Why Choose Hospital Nursing?
Your first job as a nurse is often simply the first one you were offered. But as you grow in experience, you may have a lot of choices when it comes to employment. Perhaps you’re trying to decide what type of employer you want, or what type of setting you will choose to build your career.
- Earn your RN-to-BSN online from Capella University
- Graduate and Undergraduate Degrees and Postgraduate Certificates in Nursing
- Bachelor of Science in Nursing for the Registered Nurse
Hospital jobs may not be growing as fast as those in ambulatory settings, but the hospital still employs more registered nurses than any other employer. Hospitals pay more than most other employers. According to the BLS, nurses in hospital settings earn more than $4,000 more than their counterparts in physician’s offices and more than $6,000 more than those in nursing care facilities. The sheer size of many hospitals — the number of people employed — means the facility is more able to offer some types of benefits, like onsite childcare and workout facilities. Some will pay the bill, or at least a substantial portion of it, as you advance your education and move through the ranks. There are ample opportunities for advancement. These include traditional and nontraditional clinical roles as well as leadership and administrative positions. Here’s a look at some positions you can strive for.
Most service-oriented people love children — and a majority of pediatric nurses do work in hospital settings. Respiratory care and cardiac care are two high demand specialties. Many pediatric nurses do work with well children, though.
There are plenty of opportunities for advancement in and around the operating room. The circulating nurse oversees nursing care during operations and advocates for patients while they are under sedation. The Registered Nurse First Assistant has additional training beyond that required for his RN license. He has duties like suturing and controlling bleeding. He may also have a role in evaluation and patient management. According to the Mayo Clinic, preoperative nurses may enjoy salaries above the norm for registered nurses.
Who doesn’t love babies? Neonatal nurses help the tiniest and most vulnerable little ones survive. A neonatal nurse works with families as well as infants (as many babies have family members on the ward around the clock). The modern neonatal ward blends high technology with old fashioned nurturing as policies like koala care come into vogue and garner research to back them up. Some neonatal nurses go on to become neonatal nurse practitioners. Indeed experience in the neonatal ward is often a requirement for entry into advanced programs.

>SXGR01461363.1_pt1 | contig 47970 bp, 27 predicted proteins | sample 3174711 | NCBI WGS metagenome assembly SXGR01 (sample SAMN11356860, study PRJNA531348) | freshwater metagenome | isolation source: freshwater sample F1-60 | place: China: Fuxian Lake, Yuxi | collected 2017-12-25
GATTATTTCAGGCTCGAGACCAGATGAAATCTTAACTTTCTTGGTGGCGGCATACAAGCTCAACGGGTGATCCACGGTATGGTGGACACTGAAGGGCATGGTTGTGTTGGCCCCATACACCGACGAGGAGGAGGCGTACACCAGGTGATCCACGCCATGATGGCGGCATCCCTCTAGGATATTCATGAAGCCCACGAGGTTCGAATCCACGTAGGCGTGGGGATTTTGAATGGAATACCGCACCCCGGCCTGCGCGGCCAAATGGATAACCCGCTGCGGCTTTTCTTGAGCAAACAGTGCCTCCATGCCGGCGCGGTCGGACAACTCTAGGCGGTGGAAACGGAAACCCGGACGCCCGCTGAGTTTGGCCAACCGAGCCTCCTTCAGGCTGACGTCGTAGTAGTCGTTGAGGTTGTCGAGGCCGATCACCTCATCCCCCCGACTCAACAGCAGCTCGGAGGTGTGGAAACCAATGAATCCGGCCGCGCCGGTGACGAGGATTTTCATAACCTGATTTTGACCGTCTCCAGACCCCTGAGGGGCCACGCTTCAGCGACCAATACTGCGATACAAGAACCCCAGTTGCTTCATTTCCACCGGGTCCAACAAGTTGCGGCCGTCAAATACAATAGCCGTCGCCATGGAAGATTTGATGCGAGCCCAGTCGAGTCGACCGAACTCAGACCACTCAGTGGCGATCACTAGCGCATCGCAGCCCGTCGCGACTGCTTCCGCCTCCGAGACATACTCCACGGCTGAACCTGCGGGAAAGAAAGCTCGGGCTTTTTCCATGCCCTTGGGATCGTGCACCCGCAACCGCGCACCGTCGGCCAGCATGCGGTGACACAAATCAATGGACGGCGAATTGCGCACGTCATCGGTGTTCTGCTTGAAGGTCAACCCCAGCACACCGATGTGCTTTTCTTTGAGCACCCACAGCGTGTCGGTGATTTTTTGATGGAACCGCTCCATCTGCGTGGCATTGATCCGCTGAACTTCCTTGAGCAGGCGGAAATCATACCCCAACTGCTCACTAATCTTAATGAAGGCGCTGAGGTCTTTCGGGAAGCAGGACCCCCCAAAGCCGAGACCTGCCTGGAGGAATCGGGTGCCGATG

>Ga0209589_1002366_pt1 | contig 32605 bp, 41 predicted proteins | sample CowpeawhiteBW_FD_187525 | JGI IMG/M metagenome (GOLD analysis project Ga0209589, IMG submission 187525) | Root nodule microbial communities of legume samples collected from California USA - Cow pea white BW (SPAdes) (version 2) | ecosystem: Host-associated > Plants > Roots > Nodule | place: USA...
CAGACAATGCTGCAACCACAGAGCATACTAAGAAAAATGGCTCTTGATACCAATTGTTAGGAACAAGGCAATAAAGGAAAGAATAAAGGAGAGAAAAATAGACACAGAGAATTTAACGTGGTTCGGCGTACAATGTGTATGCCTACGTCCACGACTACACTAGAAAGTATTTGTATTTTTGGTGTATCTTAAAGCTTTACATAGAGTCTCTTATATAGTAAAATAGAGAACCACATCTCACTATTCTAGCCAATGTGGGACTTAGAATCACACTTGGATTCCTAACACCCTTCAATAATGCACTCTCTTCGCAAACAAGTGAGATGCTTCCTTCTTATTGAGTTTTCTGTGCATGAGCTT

Nurse navigators are usually specialists in a particular disease, like breast cancer. They meet newly diagnosed patients and then walk with them every step of the way, coordinating care, integrating them into support groups, and helping them make treatment decisions.
Information and technology are transforming health care, and informatics nurses are growing in demand — and income. According to the 2011 HIMSS Nursing Informatics Workforce Study, the average salary for nurses employed in this capacity (across settings) is $98,703. Nurses employed in informatics tend to have more than ten years of clinical experience. The majority have a graduate degree in nursing or some other field.
Genetics nurses are also on the cutting edge of research. They work with people who have genetic disorders. Genetics nursing is another relatively new field — the human genome was only mapped in 2003.
Charge nurse is a lower level management position. The charge nurse is in charge not of a whole ward but of a particular shift, making staffing decisions and assisting higher level managers.
A unit manager is responsible for a particular unit on a hospital. She mentors nurses and directs their activities. She is also responsible for budget and hiring decisions.
Case managers manage patient care and make sure that everything is accomplished that needs to be prior to discharge.
This position is not a specialty, but a title you earn. Many hospitals have a career ladder. You get points for things like education, profession development, and other demonstrations of professional competency. Your duties increase as you move from RN I to RN II to RN III — and so does your pay.
Explore additional Nursing Careers.